Wednesday, October 19, 2011

Understanding the Difference between Shia and Sunni Muslims

The following is a post Canon Andrew White, the Anglican Vicar of Baghdad, posted on his blog earlier today. I think it is excellent information for those who don't understand the differences, and an interesting take, seeing as he is both a Christian and someone facilitating reconciliation between the two factions. He does delve into politics, and, as I do try to steer clear of politics, the opinions are solely his own. 
(Reprinted with Permission) 
-The Archer

by Canon Andrew White

A large amount of my work now days is concerned with reconciliation between Shia and Sunni. The conflict between the two has been widely publicized in the media. Yet the vast majority of people do not even know what the differences of these two are. I therefore want to go into significant detail about these two major strands of Islam so that people understand the fundamentals of this issue.

In Christian terms the difference can be seen like the difference between Catholic and Protestant two strands with the same creeds. They used to kill each other regularly not so long ago and sadly we have seen similar violence and murder between Sunni and Shia. Both are Muslims who fundamentally share the same Islamic beliefs. Their differences are not primarily theological but historical. They date back to the very beginning of Islam regarding who would take over from Mohammed. Over the years several different practices and have developed and these in turn are seen as carrying certain spiritual implications.

The separation dates back to the death of Mohamed. Who was going to take over from him? There were those who thought that the leadership of Islam should be placed under the controls of the companions of Mohamed who were proven capable leaders. There were twelve people who were seen as the right leader team and they became known as the Caliphs. Those who held to this position gave birth to the group that became known as the Sunnis. They where originally lead by one called Abu Bakr. Whom along with Imar, Aisha does the Shia reject. As is much of they’re etching about Mohamed. The Sunni see themselves as orthodox traditional Muslims. This diversity results in a considerable difference in practice on prayer, pilgrimage and fasting. The word Sunni comes from “Ahl al–Sunna” which literally means the people of the tradition. They see that their tradition is closer to Mohamed and the prophets mentioned in the Koran. Though Mohamed seen as the final prophet is seen as the ultimate and there are not seen as key people such as Imam Ali and Husain to the Shia. Such leaders after Mohammed are all seen as being merely temporal. The Sunni have also traditionally come under stat control, whilst in reality in countries such as Iraq and Iran the Shia clerics are the real ultimate authority.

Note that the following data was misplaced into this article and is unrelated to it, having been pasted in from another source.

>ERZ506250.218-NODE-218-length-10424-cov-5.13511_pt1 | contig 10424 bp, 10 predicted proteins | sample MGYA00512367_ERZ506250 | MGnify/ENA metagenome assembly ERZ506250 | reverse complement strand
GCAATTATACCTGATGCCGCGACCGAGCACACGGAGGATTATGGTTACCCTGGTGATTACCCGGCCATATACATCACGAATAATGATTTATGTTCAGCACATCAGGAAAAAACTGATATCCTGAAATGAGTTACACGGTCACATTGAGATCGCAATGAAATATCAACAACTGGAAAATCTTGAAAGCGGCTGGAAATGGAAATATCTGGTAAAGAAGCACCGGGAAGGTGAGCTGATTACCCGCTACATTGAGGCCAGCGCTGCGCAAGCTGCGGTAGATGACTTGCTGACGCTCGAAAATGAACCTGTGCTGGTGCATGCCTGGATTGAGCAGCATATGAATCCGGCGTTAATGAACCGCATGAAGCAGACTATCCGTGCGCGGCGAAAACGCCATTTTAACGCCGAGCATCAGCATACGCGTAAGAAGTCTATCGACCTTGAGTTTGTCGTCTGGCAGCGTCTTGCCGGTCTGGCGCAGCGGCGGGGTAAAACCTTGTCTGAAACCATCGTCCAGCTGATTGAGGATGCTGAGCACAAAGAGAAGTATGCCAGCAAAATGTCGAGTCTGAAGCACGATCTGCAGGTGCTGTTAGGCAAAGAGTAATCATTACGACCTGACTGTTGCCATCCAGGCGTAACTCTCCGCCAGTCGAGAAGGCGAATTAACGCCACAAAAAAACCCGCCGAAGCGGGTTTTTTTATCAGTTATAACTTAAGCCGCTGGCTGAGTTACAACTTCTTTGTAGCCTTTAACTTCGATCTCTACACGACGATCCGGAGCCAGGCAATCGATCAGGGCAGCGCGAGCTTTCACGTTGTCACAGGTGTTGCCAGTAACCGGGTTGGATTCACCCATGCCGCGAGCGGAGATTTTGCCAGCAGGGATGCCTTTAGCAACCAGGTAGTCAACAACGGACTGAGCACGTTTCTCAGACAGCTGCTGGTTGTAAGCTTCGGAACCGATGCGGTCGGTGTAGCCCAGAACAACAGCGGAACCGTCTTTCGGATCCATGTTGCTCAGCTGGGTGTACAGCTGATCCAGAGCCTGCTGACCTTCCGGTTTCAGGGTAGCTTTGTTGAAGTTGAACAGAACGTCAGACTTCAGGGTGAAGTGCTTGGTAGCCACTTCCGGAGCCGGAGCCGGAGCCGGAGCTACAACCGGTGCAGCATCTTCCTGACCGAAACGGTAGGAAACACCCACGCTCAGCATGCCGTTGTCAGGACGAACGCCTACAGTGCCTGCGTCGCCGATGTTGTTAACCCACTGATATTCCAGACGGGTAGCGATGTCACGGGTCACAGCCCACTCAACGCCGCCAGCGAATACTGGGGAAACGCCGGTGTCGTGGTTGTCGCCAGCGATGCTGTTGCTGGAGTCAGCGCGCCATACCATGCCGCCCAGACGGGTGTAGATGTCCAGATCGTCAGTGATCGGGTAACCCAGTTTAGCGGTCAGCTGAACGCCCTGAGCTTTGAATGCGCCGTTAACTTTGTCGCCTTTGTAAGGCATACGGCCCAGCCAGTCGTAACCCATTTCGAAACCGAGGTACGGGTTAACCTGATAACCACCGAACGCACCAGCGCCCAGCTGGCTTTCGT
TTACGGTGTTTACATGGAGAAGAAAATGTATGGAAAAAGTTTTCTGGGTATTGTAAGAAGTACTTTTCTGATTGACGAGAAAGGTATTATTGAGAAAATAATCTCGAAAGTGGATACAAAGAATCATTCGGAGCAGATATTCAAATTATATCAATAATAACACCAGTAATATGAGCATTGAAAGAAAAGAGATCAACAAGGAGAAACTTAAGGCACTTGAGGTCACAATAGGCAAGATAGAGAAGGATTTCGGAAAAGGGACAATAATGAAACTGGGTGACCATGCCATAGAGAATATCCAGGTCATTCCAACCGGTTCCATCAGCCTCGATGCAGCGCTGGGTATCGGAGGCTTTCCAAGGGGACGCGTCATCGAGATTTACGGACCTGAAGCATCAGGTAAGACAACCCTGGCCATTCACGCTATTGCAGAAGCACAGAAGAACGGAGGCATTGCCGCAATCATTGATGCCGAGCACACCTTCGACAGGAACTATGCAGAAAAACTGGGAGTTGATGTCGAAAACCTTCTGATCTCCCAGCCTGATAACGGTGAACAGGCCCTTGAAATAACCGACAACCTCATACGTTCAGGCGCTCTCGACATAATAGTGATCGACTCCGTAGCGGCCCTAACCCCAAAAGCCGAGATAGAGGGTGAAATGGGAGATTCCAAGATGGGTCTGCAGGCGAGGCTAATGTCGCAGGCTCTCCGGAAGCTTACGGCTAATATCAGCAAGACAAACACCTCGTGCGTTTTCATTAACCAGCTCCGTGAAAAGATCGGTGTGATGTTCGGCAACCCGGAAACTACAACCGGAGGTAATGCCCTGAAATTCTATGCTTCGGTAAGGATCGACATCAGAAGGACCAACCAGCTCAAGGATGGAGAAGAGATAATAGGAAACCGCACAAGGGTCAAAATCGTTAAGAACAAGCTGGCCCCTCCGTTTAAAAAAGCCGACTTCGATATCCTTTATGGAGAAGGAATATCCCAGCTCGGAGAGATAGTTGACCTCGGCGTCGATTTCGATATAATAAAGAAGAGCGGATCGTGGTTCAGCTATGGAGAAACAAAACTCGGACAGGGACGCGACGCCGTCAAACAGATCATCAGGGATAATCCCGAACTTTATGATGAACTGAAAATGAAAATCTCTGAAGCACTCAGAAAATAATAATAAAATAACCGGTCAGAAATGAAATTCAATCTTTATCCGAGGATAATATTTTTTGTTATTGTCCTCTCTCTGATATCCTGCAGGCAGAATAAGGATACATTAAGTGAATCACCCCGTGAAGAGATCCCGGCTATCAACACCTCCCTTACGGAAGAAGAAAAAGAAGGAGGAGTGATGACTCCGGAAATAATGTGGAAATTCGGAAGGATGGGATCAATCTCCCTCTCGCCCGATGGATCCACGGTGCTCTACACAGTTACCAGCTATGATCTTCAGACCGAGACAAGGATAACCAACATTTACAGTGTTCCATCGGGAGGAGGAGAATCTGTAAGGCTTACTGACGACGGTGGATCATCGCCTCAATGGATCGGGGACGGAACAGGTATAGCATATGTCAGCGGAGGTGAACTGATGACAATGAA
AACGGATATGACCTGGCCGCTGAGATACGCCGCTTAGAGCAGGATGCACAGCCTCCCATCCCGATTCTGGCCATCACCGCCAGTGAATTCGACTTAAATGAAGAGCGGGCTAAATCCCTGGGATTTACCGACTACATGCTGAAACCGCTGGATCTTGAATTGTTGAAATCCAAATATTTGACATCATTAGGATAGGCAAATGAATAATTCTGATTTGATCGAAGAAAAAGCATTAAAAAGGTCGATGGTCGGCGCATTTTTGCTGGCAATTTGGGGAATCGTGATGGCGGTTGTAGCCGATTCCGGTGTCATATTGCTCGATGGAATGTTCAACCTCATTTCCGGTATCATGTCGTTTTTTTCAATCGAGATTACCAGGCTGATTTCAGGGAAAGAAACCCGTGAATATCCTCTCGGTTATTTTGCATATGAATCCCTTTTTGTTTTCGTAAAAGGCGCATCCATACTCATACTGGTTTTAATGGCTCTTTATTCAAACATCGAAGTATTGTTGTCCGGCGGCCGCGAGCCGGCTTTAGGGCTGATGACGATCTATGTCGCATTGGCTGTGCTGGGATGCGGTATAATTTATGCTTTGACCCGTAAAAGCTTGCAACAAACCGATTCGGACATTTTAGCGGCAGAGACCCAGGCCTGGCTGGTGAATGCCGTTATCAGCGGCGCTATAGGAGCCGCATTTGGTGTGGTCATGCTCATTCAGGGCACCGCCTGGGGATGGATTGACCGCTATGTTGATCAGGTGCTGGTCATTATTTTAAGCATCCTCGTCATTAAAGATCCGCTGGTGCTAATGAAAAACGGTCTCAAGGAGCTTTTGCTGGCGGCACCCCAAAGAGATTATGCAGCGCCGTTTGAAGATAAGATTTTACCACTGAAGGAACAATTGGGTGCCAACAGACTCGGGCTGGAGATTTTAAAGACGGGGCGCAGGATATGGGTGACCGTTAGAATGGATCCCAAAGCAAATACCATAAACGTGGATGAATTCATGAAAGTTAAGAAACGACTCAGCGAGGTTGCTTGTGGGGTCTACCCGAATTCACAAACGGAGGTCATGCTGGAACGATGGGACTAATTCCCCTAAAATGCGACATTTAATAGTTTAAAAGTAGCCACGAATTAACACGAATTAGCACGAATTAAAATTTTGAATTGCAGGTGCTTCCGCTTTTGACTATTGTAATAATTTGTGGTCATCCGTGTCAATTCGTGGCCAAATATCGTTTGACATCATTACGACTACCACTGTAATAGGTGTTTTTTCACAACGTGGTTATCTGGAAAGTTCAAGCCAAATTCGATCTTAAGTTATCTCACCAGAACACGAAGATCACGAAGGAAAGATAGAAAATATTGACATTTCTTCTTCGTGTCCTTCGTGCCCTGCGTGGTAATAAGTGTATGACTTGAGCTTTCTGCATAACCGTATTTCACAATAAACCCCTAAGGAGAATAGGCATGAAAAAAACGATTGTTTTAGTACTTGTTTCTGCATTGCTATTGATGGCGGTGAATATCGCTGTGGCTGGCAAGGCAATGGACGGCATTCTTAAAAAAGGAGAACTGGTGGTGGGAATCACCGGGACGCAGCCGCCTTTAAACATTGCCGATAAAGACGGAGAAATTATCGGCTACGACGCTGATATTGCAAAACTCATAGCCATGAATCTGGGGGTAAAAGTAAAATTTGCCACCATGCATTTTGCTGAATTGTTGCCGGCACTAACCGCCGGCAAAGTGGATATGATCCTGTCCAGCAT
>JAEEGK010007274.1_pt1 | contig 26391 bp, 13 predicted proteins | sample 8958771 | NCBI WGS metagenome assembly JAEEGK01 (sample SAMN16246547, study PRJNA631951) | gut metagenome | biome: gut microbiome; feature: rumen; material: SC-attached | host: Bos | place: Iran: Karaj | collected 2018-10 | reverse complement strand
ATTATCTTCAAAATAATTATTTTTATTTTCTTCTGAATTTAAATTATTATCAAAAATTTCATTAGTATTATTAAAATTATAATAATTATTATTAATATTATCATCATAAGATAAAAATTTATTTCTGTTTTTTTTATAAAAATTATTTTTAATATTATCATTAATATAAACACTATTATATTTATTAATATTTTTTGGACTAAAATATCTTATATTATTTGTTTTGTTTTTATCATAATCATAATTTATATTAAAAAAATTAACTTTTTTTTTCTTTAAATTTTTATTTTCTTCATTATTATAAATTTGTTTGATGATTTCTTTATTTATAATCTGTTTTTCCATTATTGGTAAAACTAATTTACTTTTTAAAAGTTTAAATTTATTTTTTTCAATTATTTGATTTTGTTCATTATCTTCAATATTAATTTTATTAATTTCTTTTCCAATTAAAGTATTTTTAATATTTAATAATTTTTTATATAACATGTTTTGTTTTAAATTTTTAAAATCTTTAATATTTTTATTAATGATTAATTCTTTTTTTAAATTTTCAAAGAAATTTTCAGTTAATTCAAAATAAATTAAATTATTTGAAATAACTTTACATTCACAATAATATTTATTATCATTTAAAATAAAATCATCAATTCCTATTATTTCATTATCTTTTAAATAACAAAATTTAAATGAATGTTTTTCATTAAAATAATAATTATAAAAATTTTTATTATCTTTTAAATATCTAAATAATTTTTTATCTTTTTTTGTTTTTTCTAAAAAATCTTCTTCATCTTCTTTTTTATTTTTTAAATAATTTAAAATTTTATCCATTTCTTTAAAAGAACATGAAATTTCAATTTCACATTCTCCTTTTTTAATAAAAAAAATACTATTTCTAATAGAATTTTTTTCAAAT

This results in a major difference in practice between Sunni and Shia. The vast majority of Muslims are Sunni (about 85%) therefore Shia are a minority but the majority in Iran, Iraq, Bahrain and Yemen. The major division is about the issue of hereditary leadership passed through the hereditary line from Mohammed through his son in law Imam Ali.